With reference to FIG. 6, it may be seen that the flow from the vane stage increases with engine speed until a speed slightly over 12,000 RPM is attained as engine speed then continues to increase the vanes seat progressively further down the sealing arc. The vane flow then decreases as shown in the dashed line until the vanes reseat on the discharge arc beyond the sealing arc at about 15,000 RPM whereupon the vane stage output is zero. As the output flow of the vane stage initially decreases, valve 76 cracks open whereby the impeller 24 commences to supply flow to the discharge conduit 20. As the vane output flow further decreases, impeller flow accordingly increases such that the total discharge flow from the pump assembly continues to increase with increasing RPM. As FIG. 6 clearly shows, the pump assembly discharge flow is always increasing with RPM, as is the discharge pressure of the pump assembly. After the vanes 36 no longer seat on a sealing arc after disengaging from the adjacent inlet arc, only the impeller supplies fuel to the engine via conduits 72 and 20, check valve 74 being closed. As the engine speed continues to increase, the discharge pressure of the impeller, which is now the discharge pressure of the pump assembly, increases, with the output of the impeller being controlled by the throttling valve 48, in accordance with pressure signals generated by the fuel control. The discharge pressure of the impeller, which is transmitted to the annulus 73 via the duct 71, produces a rightward axial movement of the sideplate 42 together with the cam member 44 to which it is attached. With increasing speed, although the vane stage was previously unloaded, the vanes continue to retract radially outwardly contacting the discharge arc at progressively further radial distances. Eventually the engine attains a speed (which should preferably be below the idle speed of the engine) where the vanes are completely withdrawn from the cam surface at all inlet, discharge, and sealing arcs. At idle speed, it will be noted that the friction which the rotating rotor 32 encounters is minimal since the sideplate 42 has been withdrawn therefrom and the vanes 36 no longer engage the cam surface. In addition, fluid resistance to rotation of the rotor 32 will be minimized since the vapor core, which was formed in the eye of the impeller 24 as idle speed was attained, has evacuated the liquid fuel from the radially inner portion of the pumping cavity in which the vane stage is mounted, the remainder of the fuel being expelled outwardly through the clearance between the sideplate 42 and the rotor 32 and through the clearance between the rotor 32 and the housing. Hence, at idle speed, the drag of the rotor 32 does not unduly burden the engine.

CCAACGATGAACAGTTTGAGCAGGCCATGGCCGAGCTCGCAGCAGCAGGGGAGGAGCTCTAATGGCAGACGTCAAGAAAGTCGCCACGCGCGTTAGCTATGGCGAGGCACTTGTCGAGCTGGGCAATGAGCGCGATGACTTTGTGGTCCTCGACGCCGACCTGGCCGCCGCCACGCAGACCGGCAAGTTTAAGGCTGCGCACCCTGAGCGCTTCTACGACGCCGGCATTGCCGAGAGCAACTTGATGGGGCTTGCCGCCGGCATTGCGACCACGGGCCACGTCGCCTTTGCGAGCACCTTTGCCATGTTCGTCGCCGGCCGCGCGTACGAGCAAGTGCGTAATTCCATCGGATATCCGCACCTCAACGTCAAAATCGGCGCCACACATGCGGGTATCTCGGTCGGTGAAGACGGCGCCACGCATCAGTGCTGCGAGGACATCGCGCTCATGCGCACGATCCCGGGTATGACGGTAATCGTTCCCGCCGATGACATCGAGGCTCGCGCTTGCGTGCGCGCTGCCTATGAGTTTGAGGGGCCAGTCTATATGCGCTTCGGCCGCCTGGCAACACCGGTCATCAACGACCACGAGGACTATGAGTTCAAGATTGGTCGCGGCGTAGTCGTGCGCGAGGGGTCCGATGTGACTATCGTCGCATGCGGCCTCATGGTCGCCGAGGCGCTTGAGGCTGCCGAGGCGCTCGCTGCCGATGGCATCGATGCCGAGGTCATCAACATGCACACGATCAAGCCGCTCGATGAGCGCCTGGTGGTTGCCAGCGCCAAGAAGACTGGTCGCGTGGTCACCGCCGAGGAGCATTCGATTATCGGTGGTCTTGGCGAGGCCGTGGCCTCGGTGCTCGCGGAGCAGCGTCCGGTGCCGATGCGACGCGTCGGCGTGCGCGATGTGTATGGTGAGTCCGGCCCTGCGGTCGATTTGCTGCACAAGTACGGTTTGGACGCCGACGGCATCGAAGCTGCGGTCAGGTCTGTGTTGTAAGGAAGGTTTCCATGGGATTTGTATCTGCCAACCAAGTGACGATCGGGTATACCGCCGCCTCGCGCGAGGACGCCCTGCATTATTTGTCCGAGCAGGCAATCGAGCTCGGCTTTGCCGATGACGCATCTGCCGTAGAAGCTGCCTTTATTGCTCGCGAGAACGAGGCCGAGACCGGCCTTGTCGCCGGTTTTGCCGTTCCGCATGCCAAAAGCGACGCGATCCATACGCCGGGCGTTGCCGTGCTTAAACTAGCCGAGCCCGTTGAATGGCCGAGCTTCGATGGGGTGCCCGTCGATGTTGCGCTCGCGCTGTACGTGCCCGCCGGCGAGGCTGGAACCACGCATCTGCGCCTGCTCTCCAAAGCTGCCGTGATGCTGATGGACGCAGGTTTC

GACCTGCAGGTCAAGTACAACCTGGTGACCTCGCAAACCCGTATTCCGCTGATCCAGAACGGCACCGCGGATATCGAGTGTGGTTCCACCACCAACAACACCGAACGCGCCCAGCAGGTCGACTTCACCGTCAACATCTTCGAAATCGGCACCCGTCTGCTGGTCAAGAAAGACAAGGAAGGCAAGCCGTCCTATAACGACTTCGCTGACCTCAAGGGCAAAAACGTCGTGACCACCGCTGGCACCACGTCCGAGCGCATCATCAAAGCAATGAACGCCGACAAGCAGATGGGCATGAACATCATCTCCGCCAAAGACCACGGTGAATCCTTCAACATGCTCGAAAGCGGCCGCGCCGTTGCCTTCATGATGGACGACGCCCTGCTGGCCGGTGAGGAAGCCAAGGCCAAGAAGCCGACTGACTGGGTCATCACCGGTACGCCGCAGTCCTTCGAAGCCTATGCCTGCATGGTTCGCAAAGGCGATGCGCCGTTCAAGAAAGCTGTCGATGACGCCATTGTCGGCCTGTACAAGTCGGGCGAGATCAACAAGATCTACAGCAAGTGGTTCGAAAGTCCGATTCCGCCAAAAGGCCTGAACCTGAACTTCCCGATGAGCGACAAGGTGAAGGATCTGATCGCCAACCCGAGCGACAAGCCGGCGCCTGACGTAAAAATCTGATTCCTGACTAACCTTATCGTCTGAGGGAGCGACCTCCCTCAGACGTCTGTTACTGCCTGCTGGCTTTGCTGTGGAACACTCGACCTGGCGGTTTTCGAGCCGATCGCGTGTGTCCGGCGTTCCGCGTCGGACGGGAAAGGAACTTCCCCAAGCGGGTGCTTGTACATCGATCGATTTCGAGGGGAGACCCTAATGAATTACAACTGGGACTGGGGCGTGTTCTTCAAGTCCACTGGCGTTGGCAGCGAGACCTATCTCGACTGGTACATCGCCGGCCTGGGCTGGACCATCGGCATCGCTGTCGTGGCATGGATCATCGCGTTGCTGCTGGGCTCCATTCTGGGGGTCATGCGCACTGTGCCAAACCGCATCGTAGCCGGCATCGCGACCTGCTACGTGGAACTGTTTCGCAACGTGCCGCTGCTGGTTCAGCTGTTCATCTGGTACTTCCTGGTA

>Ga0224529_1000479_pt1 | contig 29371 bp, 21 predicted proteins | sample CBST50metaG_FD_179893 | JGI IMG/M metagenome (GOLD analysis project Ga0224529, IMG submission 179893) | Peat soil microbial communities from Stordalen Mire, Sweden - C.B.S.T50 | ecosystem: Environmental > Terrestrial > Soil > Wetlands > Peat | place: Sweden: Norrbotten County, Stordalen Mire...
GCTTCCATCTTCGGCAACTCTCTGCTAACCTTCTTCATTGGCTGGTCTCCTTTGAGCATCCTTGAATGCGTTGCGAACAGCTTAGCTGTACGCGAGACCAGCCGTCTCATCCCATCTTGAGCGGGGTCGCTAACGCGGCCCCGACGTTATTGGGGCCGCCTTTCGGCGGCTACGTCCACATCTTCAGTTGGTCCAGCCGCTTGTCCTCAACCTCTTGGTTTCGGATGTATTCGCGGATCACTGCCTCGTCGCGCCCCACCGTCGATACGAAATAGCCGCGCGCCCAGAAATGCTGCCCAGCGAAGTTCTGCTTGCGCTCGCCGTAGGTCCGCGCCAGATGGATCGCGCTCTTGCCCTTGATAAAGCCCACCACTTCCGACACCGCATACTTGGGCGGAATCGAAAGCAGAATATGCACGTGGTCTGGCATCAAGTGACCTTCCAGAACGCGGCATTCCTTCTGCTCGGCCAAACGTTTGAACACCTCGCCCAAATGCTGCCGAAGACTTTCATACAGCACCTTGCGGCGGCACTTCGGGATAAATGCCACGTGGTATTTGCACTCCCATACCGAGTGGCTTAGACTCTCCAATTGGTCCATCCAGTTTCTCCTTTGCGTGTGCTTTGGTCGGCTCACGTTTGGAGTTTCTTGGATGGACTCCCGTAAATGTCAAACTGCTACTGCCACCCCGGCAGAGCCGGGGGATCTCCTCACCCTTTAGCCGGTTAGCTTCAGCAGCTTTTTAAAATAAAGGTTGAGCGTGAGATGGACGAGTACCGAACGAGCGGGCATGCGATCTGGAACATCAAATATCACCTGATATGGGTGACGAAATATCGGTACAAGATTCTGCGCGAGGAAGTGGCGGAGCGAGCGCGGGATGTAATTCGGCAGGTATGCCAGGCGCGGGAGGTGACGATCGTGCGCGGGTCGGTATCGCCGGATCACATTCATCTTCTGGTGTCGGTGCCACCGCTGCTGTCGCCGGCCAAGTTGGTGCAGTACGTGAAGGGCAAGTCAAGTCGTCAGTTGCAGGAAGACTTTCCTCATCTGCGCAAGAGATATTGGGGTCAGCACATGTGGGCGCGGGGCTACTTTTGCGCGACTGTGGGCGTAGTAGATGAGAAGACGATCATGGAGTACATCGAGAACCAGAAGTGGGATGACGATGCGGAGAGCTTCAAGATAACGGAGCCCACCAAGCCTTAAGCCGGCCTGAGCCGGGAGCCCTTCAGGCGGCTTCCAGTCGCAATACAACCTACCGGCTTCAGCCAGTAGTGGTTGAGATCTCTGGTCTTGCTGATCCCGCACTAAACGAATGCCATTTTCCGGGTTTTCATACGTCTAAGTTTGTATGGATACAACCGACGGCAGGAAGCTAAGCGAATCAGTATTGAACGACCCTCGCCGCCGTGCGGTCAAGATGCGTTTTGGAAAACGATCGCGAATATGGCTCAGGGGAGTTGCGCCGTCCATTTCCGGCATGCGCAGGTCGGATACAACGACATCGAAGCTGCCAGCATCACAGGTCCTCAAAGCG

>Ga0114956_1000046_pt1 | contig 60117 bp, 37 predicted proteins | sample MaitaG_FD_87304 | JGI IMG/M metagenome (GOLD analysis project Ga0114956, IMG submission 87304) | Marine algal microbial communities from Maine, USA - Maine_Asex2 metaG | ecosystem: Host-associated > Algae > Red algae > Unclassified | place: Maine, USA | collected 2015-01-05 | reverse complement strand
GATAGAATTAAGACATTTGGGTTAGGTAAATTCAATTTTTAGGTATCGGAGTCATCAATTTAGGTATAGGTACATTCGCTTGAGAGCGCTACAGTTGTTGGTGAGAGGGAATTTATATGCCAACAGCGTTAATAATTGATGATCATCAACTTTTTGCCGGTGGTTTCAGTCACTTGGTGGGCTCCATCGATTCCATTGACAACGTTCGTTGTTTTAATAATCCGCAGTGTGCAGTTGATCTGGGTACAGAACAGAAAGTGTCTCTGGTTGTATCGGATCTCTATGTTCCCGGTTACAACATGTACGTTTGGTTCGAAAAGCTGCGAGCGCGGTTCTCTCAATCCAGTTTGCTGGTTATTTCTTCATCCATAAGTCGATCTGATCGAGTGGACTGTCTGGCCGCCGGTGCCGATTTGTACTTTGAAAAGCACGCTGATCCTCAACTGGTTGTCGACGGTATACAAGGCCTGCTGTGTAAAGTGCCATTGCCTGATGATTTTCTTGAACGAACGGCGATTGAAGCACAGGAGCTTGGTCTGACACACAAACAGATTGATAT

As the engine accelerates from idle speed, the inlet throttling valve 48 is stroked in accordance with the pressure signals generated by the fuel control such that a constant head is maintained across the metering valve which receives flow from the conduit 20 and delivers it to the burner nozzles of the engine. At operation above idle, that portion of the cavity containing the vane stage remains evacuated and the sideplate 42 remains spaced from the rotor.
Obviously, many modifications and variations are possible in light of the above teachings without departing from the scope and spirit of the invention as defined in the following claims.
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|U.S. Classification||417/203, 417/310, 417/294, 417/295, 418/152, 418/40, 418/177, 418/82|
|International Classification||F01C21/08, F04C11/00, F23K5/04, F04C14/02, F04C14/26|
|Cooperative Classification||F04C14/26, F04C14/265, F01C21/0818, F04C11/005, F04C14/02, F23K5/04|
|European Classification||F23K5/04, F01C21/08B2, F04C11/00C, F04C14/26, F04C14/02, F04C14/26B|
|Jul 10, 1987||AS||Assignment|
Owner name: COLT INDUSTRIES INC., A PA CORP.
Free format text: MERGER;ASSIGNORS:COLT INDUSTRIES OPERATING CORP., A DE CORP.;CENTRAL MOLONEY INC., A DE CORP.;REEL/FRAME:004747/0300
Effective date: 19861028
Owner name: COLT INDUSTRIES OPERATING CORPORATION, A CORP. OF
Free format text: MERGER;ASSIGNORS:LEWIS ENGINEERING COMPANY, THE, A CT CORP.;CHANDLER EVANS INC., A DE CORP.;HOLLEY BOWLING GREEN INC., A DE CORP.;REEL/FRAME:004747/0285
Effective date: 19870706
|Mar 30, 1992||AS||Assignment|
Owner name: COLTEC INDUSTRIES, INC.
Free format text: CHANGE OF NAME;ASSIGNOR:COLT INDUSTRIES INC.;REEL/FRAME:006144/0197
Effective date: 19900503
|Apr 8, 1992||AS||Assignment|
Owner name: BANKERS TRUST COMPANY, NEW YORK
Free format text: SECURITY INTEREST;ASSIGNOR:COLTEC INDUSTRIES INC.;REEL/FRAME:006080/0224
Effective date: 19920401